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Standard Ebooks

From Wikipedia, the free encyclopedia

Standard Ebooks
The Standard Ebooks logo.png
The Standard Ebooks logo
Established2015; 8 years ago (2015)
LocationUnited States
Size801 documents (April 12, 2023)

Standard Ebooks is an open source, volunteer-driven project to create and publish high-quality, fully featured, and accessible e-books of works in the public domain.[1][2]

Standard Ebooks sources titles from places like Project Gutenberg, the Internet Archive, and Wikisource, among others,[3] but differs from those projects in that the goal is to maximize readability for a modern audience, take advantage of accessibility features available in modern e-book file formats, and to streamline updates to the e-books (such as typo fixes) by making use of GitHub as a collaboration tool.

All Standard Ebooks titles are released in epub, azw3, and Kepub formats, and are available through Google Play Books and Apple Books. All of the project's e-book files are released in the United States public domain, and all code is released under the GNU General Public License v3.

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Standard Ebooks produces e-books by following a unified style guide, which specifies everything from typography standards to semantic tagging and internal code structure, with the goal of creating a consistent corpus, aligned with modern publishing standards and "cleaned of ancient and irrelevant ephemera[example  needed]."[4] Standard Ebooks works with organizations such as the National Network for Equitable Library Service, and strives to conform to DAISY Consortium accessibility standards, among others, to ensure that all productions will work with modern tools such as screen readers.

With the goal of making public domain works more accessible to modern audiences, archaic spellings are modernized and typographic quirks are addressed "so ebooks look like books and not text documents."[5] This approach stands in contrast to the work of transcription sites like Project Gutenberg, which John Gruber of Daring Fireball described as "an amazing library," but whose books are "a mess typographically."[6]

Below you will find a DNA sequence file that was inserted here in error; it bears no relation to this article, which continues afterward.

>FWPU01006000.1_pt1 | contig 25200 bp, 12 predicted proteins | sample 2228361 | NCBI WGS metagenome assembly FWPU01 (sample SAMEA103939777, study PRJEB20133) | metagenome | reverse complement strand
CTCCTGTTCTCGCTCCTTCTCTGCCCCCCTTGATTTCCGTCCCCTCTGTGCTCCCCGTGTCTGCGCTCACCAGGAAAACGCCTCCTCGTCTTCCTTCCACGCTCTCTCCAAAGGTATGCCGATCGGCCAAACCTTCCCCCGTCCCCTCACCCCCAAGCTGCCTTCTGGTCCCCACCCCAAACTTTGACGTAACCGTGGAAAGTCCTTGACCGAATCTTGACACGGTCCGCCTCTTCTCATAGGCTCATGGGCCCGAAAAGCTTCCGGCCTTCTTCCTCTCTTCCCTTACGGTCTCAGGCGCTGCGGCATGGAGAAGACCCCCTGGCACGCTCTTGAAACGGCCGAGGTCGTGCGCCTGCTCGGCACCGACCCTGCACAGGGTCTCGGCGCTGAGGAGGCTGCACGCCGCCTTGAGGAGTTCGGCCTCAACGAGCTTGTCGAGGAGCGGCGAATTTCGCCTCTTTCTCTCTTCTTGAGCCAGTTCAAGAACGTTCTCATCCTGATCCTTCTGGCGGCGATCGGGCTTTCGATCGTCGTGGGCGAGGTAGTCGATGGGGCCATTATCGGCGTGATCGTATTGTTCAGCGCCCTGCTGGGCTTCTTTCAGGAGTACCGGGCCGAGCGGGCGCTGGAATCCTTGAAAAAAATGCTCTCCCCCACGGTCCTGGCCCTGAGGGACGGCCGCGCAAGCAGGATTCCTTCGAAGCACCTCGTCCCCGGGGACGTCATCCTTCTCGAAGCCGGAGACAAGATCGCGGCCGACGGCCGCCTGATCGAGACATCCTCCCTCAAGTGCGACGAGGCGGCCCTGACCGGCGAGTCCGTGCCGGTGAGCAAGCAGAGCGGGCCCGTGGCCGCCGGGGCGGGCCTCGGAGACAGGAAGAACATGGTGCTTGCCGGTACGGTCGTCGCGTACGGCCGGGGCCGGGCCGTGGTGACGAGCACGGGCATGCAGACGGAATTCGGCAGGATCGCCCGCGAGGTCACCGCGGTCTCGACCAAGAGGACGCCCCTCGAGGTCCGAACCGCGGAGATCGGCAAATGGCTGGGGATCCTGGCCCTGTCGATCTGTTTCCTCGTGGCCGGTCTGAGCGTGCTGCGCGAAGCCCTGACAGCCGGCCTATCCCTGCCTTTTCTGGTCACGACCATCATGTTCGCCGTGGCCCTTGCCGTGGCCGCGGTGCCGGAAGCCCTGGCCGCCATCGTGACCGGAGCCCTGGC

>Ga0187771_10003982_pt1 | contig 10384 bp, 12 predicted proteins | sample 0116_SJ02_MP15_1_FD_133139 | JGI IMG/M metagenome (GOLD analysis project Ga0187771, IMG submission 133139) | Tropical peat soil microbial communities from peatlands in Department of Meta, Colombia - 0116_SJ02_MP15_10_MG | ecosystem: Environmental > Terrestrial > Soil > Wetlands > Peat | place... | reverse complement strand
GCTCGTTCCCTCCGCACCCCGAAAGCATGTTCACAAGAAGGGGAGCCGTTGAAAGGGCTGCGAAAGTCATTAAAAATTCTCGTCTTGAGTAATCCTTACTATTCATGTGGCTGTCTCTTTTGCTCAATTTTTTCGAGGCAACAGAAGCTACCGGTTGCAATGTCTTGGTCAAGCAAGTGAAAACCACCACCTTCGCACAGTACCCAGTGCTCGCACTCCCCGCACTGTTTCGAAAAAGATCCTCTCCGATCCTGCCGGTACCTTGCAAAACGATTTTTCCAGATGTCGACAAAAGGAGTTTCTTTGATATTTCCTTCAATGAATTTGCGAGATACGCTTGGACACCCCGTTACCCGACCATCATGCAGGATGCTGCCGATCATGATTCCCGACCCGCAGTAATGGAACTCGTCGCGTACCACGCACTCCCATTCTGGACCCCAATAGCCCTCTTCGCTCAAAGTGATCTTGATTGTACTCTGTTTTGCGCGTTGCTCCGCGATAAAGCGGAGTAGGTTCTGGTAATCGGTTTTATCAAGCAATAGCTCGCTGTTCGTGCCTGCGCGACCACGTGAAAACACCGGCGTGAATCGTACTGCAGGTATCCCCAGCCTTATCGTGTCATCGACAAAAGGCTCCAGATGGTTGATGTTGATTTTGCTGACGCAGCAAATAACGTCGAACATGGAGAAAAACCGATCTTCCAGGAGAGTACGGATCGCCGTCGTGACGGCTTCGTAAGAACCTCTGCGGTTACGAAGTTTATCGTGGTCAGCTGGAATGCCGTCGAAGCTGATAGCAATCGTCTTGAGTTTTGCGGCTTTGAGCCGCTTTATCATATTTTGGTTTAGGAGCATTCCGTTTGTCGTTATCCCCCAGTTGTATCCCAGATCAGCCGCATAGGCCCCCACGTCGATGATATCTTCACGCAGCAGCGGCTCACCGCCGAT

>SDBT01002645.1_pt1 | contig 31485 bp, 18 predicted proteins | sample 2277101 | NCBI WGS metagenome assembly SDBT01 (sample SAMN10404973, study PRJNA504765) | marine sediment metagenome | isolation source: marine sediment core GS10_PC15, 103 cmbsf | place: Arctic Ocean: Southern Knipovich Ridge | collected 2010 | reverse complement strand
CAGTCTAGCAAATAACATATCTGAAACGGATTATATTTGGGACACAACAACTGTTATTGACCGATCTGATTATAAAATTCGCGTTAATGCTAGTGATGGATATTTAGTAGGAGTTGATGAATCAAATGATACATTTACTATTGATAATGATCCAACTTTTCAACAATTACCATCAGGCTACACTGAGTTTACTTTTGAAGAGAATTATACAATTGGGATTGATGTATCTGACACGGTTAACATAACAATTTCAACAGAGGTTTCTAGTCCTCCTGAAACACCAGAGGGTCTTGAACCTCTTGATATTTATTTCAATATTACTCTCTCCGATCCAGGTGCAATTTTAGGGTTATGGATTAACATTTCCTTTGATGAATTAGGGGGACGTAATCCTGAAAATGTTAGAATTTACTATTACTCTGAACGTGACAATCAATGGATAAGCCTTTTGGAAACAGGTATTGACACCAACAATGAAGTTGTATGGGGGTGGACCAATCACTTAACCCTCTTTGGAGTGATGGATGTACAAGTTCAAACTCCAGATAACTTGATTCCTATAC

All book covers are derived from public domain fine art. Volunteer e-book producers locate paintings suitable for the work they are producing.


Standard Ebooks was founded by Alex Cabal after he experienced frustration at being unable to find well-formatted English-language e-books while living in Germany.[7] After early experiments creating a pay what you want edition of Alice's Adventures in Wonderland,[8] the Standard Ebooks website was launched in 2017. Initial notice came from posts on Hacker News and Reddit,[7] with later mentions including Stack Overflow's newsletter.[9]

In 2021, Standard Ebooks began accepting donations and sponsorships to produce specific books.[10]


  1. ^ "Free eBooks with Modern Typography & Nice Formatting, All "Carefully Produced for the True Book Lover"". Open Culture. 21 June 2017. Retrieved 17 June 2020.
  2. ^ Pot, Justin. "Standard Ebooks Offers Public Domain Downloads That Aren't Ugly". How-To Geek.
  3. ^ Austin, Patrick Lucas (20 June 2017). "Standard eBooks Is a Gutenberg Project You'll Actually Use". Lifehacker.
  4. ^ Kozlowski, Michael (25 June 2020). "Standard Ebooks is a great place to download free content". Good e-Reader. Retrieved 9 May 2021.
  5. ^ "Standard eBooks Is a Gutenberg Project You'll Actually Use". Lifehacker. 20 June 2017. Retrieved 9 May 2021.
  6. ^ "Standard Ebooks".
  7. ^ a b pressmaster (19 February 2021). "Alex Cabal: Standard Ebooks". Mythaxis Review. Retrieved 9 May 2021.
  8. ^ "The results from our pay-what-you-want ebook pricing experiment are in – Alex Cabal". 7 April 2014. Archived from the original on 7 April 2014. Retrieved 9 May 2021.
  9. ^ Donovan, Ryan; Williams, Cassidy (12 August 2022). "The Overflow #138: Social learning for engineers". Stack Overflow Blog. Retrieved 12 October 2022.
  10. ^ "Donate". Retrieved 9 May 2021.

External links

This page was last edited on 12 April 2023, at 12:28
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